When Emmanuel Macron. a pro-European Union centrist, was declared the new French President late last night, popular US magazine, New Yorker, decided to shame Americans with a killer headline. FRENCH ANNOYINGLY RETAIN RIGHT TO CLAIM INTELLECTUAL SUPERIORITY OVER AMERICANS, it shouted.
The 39-year-old's win over far-right candidate Marine Le Pen Sunday in the second round of the French election is being seen as a triumph for liberals. Especially after the populist tsunami that yielded President Donald Trump and Brexit. It is also being hailed as the triumph of common sense as Macron's opponent Le Pen threatened to take France out of the European Union.
His win also smashed the dominance of France’s mainstream parties, will bring huge relief to European allies who had feared another populist upheaval to follow Britain's vote to quit the EU and Donald Trump's election as U.S. president.
Here is all you need to know about the 25th French President:
An outsider who came from nowhere
- Macron was born on 21 December 1977 in Amiens, a city in northern France into a family of medical practitioners. He first studied philosophy in college but left it midway to study political science at two prestigious schools, reports Business Insider.
- The 39-year-old former investment banker, who served for two years as economy minister under Hollande but has never previously held elected office, will become France's youngest leader since Napoleon.
- Macron has been called as an 'outsider' in French politics. However, he has studied from the prestigious National School of Administration, an institution which churns out the country's top civil servants and politicians, reports Al-Jazeera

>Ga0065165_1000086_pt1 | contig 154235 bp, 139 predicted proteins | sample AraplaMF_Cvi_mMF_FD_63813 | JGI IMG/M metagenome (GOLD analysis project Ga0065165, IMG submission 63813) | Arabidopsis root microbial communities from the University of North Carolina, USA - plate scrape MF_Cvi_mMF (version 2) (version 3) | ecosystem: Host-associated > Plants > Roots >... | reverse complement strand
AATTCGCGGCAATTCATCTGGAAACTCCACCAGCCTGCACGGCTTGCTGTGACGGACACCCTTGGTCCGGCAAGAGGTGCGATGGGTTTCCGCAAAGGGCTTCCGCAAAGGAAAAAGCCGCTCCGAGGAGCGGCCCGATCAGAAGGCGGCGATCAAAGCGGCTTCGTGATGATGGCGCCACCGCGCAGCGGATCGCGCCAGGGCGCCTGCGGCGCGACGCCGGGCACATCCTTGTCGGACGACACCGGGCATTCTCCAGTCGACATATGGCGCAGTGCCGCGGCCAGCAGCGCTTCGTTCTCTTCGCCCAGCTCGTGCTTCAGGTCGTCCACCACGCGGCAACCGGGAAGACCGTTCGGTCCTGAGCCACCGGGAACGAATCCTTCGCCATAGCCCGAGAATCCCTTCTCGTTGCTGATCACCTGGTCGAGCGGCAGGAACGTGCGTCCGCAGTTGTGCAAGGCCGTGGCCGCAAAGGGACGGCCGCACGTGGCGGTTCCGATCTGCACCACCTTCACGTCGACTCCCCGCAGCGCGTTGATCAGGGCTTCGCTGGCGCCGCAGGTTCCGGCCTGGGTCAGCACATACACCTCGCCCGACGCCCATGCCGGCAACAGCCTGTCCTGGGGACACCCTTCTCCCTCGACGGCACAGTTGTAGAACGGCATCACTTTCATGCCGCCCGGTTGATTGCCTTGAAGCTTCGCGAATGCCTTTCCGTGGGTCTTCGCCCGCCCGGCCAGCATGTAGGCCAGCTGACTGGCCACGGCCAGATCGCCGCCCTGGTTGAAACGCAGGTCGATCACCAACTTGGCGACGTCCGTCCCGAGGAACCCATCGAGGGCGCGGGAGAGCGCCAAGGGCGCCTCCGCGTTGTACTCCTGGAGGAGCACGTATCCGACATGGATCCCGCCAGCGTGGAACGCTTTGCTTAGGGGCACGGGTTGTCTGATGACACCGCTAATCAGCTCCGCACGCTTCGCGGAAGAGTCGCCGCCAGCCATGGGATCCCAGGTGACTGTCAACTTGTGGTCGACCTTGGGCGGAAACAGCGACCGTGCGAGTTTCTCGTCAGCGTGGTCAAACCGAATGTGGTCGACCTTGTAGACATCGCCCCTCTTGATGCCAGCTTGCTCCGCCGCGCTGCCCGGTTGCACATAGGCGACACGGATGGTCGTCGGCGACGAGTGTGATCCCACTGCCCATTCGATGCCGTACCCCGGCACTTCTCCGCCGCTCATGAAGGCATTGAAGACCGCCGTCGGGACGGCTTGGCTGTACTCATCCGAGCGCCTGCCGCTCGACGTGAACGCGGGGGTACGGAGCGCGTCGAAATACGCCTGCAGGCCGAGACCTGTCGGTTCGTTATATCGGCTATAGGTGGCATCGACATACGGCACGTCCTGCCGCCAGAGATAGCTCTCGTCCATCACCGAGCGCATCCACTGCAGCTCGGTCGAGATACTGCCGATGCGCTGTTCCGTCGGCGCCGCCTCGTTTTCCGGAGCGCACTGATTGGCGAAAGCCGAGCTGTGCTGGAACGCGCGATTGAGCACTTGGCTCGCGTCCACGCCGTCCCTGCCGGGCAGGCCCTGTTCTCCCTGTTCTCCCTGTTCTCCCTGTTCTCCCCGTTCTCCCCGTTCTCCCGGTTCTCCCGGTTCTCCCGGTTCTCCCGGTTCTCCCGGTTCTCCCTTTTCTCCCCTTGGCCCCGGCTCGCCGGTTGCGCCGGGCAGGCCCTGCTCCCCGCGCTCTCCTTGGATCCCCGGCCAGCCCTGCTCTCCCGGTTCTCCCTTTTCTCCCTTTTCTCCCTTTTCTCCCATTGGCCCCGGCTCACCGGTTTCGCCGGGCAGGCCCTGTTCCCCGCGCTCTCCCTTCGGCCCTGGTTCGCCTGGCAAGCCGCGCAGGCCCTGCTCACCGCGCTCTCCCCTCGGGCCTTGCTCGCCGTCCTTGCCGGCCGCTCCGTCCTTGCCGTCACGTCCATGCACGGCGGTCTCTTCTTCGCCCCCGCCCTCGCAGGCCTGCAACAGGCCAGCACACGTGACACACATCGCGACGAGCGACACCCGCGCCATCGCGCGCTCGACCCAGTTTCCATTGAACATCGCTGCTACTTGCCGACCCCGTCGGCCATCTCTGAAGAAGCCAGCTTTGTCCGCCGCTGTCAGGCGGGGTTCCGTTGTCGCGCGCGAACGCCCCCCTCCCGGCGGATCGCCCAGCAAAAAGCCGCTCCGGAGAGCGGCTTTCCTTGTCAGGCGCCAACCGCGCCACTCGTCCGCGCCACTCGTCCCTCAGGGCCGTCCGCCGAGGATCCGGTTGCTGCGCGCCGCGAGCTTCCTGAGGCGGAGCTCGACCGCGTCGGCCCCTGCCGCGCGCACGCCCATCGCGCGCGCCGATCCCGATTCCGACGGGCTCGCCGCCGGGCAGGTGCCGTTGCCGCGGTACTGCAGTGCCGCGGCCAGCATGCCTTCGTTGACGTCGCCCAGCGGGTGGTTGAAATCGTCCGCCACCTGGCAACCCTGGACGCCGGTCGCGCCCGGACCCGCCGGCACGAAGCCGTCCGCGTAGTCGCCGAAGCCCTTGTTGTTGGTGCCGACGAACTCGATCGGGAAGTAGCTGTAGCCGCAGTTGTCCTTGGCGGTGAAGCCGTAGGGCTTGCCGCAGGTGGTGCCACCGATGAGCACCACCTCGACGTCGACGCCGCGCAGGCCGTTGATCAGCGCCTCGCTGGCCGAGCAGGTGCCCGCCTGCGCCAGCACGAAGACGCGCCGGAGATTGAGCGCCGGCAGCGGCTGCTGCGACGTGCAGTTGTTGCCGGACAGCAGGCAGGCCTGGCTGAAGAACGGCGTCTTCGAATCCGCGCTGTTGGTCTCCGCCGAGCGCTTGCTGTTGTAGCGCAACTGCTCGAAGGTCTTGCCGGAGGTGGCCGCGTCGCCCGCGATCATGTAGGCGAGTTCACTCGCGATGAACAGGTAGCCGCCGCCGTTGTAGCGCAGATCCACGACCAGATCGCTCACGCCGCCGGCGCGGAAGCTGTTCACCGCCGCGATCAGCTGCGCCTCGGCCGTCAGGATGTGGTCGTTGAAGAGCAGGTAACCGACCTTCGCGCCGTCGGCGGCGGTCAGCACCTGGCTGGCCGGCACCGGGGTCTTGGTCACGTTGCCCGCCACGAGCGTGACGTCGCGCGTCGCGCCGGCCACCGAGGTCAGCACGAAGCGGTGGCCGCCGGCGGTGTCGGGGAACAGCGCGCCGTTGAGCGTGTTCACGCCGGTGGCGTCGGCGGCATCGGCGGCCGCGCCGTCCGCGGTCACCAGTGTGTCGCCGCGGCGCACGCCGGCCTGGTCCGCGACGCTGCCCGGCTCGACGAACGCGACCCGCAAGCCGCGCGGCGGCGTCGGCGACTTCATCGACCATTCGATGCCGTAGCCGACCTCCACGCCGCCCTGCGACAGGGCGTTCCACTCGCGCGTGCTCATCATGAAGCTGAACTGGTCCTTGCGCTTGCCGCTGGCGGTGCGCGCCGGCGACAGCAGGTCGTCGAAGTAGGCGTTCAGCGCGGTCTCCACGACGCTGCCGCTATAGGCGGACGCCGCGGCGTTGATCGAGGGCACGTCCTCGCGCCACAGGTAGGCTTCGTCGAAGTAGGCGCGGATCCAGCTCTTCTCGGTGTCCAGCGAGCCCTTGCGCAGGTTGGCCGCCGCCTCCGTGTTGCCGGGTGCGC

His liberal politics
- The pro-EU pro-globalisation centrist leader has proposed an ambitious domestic reform agenda including cutting state spending, easing labour laws, boosting education in deprived areas and extending new protections to the self-employed. He favours open trade, immigration and shared sovereignty which is completely in contrast to Le Pen's politics, who had a 'patriotic' vision of strong borders and national identities.
- A European integrationist and pro-NATO, he is orthodox in foreign and defence policy and shows no sign of wishing to change France's traditional alliances or reshape its military and peacekeeping roles in the Middle East and Africa.
Comparison with Canadian Prime Minister Justin Trudeau
- Macron will be the youngest leader in the current Group of Seven (G7) major nations and has elicited comparisons with youthful leaders past and present, from British ex-premier Tony Blair, late U.S. president John F. Kennedy and the mostly with Canadian Prime Minister Justin Trudeau. Across the social media circuit, he has been termed as French Trudeau with people drawing out similarities between the two.
- While working under Hollande, he had introduced a pro-business law, "Loi Macron." However, it became extremely unpopular the French population as well as Parliament as many believed it was against the socialist values of France.
- In February, he sparked controversy after he said that France's history in Algeria was a “crime against humanity.” He said this because of the fact that Algerians lived under French rule for 132 years until it won a bloody war of independence in 1962. He later had to apologise for hurting French sentiments.
- An unconventional personal life
When Macron was 15, he first met his wife Brigitte Trogneux, a married school teacher who was 25 years senior to him. When he became 17, he vowed to marry her and he fulfilled his dream after Trogneux's earlier marriage ended, reports The Sun. Macron is now a step-father to his wife’s three adult children, including son Sebastien who is two years older than Macron. He does not have a biological child with Trogneux.
(With inputs from AFP, Reuters)